All That Sparkles
Business is booming for makers of English sparkling wines. Ed Cumming heads to the South Downs to visit one of the nascent industry’s most exciting prospects, fizzing with ideas
By Ed Cumming
September 23 2019
On a sunny afternoon in September, Mark Driver is surveying his kingdom – the Rathfinny estate: 200 acres of gentle slope sheltered from the southwesterlies coming off the English Channel by a ridge of the South Downs. You could not conjure a more idyllic scene, or one better suited to growing wine. The sea breezes help lift disease from the plants. Running down the hill, the vines stand in straight rows, not quite ready for harvest. The 2019 crop, Driver says, will be some 20 per cent up on 2018, which was double that of 2017 thanks to last year’s glorious summer.
We taste the grapes. There’s earthy Chardonnay; Pinot Noir already brimming with fruit. The soil is free-draining silty clay, above a chalk seam that runs from Wiltshire down under the Channel and through northern France to Champagne, whose wines Driver has in his crosshairs. “It’s just the perfect spot for growing grapes,” he says. “It’s south facing, sheltered from the wind, and is a little bit dryer, warmer, and sunnier than other parts of the UK. If we become the English Krug, we’ll be doing okay,” he says, looking at the elegant visitor centre, where a crowd is assembling for tastings and lunches with a vineyard view.
Driver’s calm and genial manner belies an ambition that is characteristic of a new confidence in English sparkling wine. For years it was written off as a cottage industry, with only a few names, like Nyetimber, Hambledon and Chapel Down, breaking out of the realms of the specialists into broader awareness. But recently there has been a surge in new growers with big plans. Rathfinny is one of them. Driver bought the land in 2010, having retired young from a career in fund management, and since then has sunk a decade and more than £10 million of his own money into creating sparkling wines to rival the best. Rathfinny is now on the list at many of the capital’s best bars: at Richard Caring’s restaurants, the Savoy, the Ritz and the Connaught. In contrast to the classic biscuity Champagnes, English sparkling wines tend to be drier and Pinot Noir-dominated.
Thanks to climate change, the south of England finds itself in the sweet spot for growing sparkling wine. “We’ve had about a one degree increase in the average temperature over the past thirty years,” Driver says. “So we’re now more or less where Champagne was in the Fifties and Sixties.”
The French regions, in turn, must cope with being hotter than before. “They’re struggling now because they have to start picking at the end of August or early September. Ours have another four weeks to go.” “We’re stealing market share from Champagne, especially the entry-level wines,” he says. “A lot of lower priced wine comes across the Channel and is labelled as Champagne when it’s really not the same quality, whereas a lot of English sparkling wine is really up there. People want something local, want to know where it comes from, and that has lower food miles. Where we’ve struggled is where people already have a favourite, and love their Pol or Bolly. That’s a difficult market to tap in to. But more and more people are tasting our wines, and the quality is there.” This isn’t mere salesmanship. There are now more than 500 commercial vineyards in England and Wales, and last year’s harvest produced 15.6 million bottles, up from 4.2 million in 2016. Three million vines were planted this year, making it a fast-growing sector in agriculture. “When we bought the farm it was employing about one and a half people full-time,” Driver says. “We’re creating jobs in the countryside that simply weren’t there before.”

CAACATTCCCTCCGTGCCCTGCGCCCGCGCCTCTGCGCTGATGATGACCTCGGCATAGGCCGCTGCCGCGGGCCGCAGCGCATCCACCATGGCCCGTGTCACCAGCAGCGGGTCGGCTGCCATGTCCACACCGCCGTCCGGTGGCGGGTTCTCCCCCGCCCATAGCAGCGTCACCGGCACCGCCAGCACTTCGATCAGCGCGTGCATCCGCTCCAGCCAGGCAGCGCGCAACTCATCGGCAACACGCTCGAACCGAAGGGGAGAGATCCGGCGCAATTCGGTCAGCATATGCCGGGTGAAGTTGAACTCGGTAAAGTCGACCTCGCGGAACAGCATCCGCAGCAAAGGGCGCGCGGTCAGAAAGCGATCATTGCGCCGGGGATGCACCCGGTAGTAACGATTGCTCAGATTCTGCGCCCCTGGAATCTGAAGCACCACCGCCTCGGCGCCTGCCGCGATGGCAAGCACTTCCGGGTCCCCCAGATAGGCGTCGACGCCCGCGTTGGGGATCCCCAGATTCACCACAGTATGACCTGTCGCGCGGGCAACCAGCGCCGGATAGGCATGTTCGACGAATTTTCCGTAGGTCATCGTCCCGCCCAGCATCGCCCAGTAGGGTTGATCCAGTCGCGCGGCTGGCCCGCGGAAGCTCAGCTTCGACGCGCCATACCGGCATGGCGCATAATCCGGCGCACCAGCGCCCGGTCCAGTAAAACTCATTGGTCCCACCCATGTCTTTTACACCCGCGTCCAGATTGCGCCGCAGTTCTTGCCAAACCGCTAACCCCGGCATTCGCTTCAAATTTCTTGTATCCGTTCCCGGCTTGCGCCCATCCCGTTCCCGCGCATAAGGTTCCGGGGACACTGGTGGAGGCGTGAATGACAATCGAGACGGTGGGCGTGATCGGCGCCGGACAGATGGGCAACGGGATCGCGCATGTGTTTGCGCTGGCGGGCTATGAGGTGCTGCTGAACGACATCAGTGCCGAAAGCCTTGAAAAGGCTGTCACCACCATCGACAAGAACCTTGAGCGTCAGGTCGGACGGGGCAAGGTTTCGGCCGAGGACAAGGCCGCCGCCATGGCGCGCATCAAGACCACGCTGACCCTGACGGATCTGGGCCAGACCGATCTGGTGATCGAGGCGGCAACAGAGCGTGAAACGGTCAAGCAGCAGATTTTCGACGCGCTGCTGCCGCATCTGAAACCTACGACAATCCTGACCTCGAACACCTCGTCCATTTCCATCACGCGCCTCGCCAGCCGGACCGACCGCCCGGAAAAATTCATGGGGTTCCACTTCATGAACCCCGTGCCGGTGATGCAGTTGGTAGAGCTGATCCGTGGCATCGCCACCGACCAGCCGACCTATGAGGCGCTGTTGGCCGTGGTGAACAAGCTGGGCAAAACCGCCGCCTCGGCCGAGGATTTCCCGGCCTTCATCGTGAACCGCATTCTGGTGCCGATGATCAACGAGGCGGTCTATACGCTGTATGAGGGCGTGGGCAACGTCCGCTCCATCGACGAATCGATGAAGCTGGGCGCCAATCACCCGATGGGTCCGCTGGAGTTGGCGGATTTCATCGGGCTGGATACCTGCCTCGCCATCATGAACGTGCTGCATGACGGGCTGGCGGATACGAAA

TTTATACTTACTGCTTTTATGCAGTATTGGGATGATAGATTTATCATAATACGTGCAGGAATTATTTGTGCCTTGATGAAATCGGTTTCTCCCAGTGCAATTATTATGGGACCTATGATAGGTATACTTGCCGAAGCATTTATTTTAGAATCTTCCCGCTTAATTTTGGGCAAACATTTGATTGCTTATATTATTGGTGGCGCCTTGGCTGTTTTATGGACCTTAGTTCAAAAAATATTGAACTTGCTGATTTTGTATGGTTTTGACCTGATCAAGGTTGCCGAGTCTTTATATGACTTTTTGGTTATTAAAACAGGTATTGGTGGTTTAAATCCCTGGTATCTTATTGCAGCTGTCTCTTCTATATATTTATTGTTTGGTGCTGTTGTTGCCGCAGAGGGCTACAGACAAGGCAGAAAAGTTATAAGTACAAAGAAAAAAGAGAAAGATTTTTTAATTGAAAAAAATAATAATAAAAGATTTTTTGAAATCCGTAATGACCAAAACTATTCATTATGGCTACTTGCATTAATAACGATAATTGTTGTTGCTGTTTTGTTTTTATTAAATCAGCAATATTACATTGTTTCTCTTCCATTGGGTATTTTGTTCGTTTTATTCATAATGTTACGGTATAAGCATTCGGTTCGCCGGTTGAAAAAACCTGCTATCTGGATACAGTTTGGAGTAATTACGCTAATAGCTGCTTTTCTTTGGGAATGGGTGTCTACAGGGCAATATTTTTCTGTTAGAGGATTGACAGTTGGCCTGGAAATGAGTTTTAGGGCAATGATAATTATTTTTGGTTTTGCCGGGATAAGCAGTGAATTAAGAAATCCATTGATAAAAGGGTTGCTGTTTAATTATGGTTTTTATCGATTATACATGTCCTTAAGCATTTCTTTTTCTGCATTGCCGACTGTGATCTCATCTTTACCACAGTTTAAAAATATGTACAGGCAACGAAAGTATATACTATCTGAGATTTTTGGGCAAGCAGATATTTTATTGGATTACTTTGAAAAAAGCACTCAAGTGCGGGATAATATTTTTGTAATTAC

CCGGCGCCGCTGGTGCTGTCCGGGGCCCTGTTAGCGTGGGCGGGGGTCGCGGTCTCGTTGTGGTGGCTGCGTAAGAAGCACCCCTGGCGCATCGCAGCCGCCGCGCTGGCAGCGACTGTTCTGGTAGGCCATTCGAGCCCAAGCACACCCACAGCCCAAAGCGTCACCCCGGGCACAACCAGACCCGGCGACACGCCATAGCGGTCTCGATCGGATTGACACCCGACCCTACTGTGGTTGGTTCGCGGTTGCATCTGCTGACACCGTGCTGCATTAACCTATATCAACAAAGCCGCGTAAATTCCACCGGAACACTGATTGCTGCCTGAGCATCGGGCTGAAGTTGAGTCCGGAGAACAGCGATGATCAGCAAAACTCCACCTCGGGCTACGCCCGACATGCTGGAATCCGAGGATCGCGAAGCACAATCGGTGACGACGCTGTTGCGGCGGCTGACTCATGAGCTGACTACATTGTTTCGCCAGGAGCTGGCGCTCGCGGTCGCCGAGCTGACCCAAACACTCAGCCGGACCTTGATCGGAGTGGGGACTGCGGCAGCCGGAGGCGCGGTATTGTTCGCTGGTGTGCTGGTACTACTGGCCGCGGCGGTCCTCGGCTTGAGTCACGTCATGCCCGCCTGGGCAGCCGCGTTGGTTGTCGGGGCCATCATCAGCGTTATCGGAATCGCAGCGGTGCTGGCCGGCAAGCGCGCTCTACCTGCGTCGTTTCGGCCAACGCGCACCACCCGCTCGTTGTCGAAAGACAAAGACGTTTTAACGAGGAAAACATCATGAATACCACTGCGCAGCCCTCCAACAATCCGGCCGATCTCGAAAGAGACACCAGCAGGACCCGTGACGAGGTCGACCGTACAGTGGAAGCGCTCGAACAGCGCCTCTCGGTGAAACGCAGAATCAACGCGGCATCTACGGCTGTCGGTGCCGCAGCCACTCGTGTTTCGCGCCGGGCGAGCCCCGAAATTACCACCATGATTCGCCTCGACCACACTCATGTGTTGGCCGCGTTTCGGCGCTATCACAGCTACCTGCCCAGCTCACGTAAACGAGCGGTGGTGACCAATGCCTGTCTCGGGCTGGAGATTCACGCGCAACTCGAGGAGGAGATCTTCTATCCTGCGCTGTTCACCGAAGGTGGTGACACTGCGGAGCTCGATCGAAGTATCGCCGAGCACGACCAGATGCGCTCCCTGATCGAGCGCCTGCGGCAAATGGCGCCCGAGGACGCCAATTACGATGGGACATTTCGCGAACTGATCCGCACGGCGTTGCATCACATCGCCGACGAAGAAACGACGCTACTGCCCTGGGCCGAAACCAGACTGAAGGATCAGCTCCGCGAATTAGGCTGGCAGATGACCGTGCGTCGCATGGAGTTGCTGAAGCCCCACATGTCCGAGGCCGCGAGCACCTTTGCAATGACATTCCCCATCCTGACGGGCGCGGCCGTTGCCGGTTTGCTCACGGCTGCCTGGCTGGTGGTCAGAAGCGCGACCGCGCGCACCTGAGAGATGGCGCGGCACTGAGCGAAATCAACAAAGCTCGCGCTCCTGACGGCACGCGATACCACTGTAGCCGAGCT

The French houses tremblent comme une feuille, chastened by results in blind tastings and declining sales. They want a piece of the action. In 2015 Tattinger bought a farm in Kent, planning its first drinking in 2023 as ‘Domaine Evremond’, named for a 17th-century Frenchman who introduced Champagne to London. Driver says they looked at buying Rathfinny, too, but he didn’t want to sell. “A lot of people said we were mad to turn them down, but what were they going to do?
Back then we hadn’t even released a wine, and now our wine is sold in the best places in London. I think it’s a much better story.” Pommery has released an English wine, grown in Hampshire. Bollinger and Louis Roederer are looking around, too. Investors have ploughed into Chapel Down, while Eric Hereema, a Dutchman with big plans, owns Nyetimber. “These are large, long-term business decisions,” Driver says. “In Kent, one vineyard just planted a million vines. That’s three times the size of our whole farm.”
The constraints on English wine are mainly financial. Land and salaries are more expensive than on the Continent, and England doesn’t yet have the scale of older regions. Brexit could bring lower tariffs on our sparkling wines, but has been a headache because so much equipment is imported and has had to be stockpiled ahead of possible port queues. But Driver doesn’t anticipate problems in terms of exports. “They make a lot of wine on the Continent, and some of it is pretty good,” he grins. “Our aim was that in 10 or 20 years you could walk into a bar in San Francisco or Beijing, and be asked, ‘Would you like a glass of Champagne, or a glass of Sussex?’ And it’s happening.”